And so it began. A little tugging and lot of talking, and out came our first baby, Kyle, weighing 2.740kgs and 46cms long with blonde hair and an excellent pair of lungs. He was followed by his brother Tyler weighing 2.720kgs and 50cms long with dark hair and looking just like his daddy. They then passed Jacques a baby and gave me my one son to hold – what a feeling – did you know that such a love exists and can be so strong?
I have never before seen my hubby looking so proud and happy. He took some photos and when they moved the boys to do the APGAR checks he asked me if it’s ok if he leaves my side for a second to check on his boys. They did so well, scoring a 9 and then 10 out of 10.
My gynae says they were excellent weights and it’s a good thing we didn’t wait any longer for them to be born because I would’ve gone into labour.
So off hubby went with the twins in an incubator to the nursery for their wipe down and injections, while they stitched me up and I waited in recovery – which felt like an eternity. Finally I was wheeled back to my room and they brought me my boys – my beautiful perfect boys. I got to breastfeed them straight away and my hubby couldn’t stop telling me how proud he is of me.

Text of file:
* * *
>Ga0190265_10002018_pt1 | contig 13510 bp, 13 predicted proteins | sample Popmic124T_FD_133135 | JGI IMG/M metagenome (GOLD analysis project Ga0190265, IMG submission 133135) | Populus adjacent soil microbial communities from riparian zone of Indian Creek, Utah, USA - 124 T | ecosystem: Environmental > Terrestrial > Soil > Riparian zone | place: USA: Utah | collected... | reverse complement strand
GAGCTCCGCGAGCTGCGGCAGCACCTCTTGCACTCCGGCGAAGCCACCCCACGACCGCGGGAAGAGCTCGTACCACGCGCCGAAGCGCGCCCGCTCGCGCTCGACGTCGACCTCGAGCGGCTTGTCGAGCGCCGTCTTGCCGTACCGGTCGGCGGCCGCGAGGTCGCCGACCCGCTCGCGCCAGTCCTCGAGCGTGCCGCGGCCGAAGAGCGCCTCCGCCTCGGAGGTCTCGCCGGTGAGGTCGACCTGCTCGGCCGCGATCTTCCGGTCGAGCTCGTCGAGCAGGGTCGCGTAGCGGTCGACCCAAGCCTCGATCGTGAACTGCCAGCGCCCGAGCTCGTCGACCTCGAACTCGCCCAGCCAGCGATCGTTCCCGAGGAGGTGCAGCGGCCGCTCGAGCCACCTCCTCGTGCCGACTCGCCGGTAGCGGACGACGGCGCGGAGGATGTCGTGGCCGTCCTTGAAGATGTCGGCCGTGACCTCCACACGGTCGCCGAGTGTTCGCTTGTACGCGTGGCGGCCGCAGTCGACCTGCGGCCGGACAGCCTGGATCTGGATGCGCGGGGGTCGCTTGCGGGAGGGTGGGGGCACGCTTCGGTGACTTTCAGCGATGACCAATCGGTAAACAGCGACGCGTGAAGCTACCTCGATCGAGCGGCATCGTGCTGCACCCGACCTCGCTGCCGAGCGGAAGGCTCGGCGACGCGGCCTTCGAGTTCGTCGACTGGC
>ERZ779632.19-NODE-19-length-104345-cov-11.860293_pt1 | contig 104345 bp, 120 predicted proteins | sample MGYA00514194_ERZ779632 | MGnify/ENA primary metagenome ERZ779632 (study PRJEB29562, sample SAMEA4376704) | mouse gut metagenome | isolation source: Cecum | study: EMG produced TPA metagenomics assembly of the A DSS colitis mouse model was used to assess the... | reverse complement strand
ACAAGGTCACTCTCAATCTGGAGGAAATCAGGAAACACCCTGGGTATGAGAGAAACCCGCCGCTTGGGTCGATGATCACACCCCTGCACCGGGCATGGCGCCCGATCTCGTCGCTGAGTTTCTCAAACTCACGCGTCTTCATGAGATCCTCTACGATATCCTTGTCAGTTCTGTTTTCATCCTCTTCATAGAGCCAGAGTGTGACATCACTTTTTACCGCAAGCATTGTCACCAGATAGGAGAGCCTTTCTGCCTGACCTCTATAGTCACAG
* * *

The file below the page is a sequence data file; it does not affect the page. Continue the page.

And that was the beginning…
The road has just begun
For the duration of my stay, the twins were brought to me 3 hourly for feeds and I breastfed exclusively. It wasn’t that bad and I had lots of help at the hospital. I kept them with me during the day except when I showered and slept when they slept.
The stay in hospital was over in no time and on the Monday Jacques came to fetch me and his boys to bring us home. What a proud daddy – making sure everything was extra safe. Monday night was the night the boys laid down the law and told us who was in charge…
I wanted to breastfeed exclusively, but this was very challenging both physically and emotionally.
Feeding them at the same time was the best option, but getting them to both latch and stay on at the same time was a feat on its own. Feeding them separately meant hardly any sleep and feeling exhausted. During Tuesday it went okay, Jacques was still on paternity leave and he was such a tremendous help – even trying to help the boys latch onto me properly.
Then came the evening – well, by quarter to two in the morning, I was in tears crying with the boys. I would feed and feed and feed, but they stayed rooting for food. I was exhausted. So I phoned the nursery at the hospital in the early hours of the morning to find out about formula. With the advice so eagerly accepted, we fed them a formula feed and with content tummies they were sleeping by 3.30am.
So we decided we’d give them formula at night feeds and breast feed during day feeds. Well, I take my hat off to the moms who breastfeed multiples.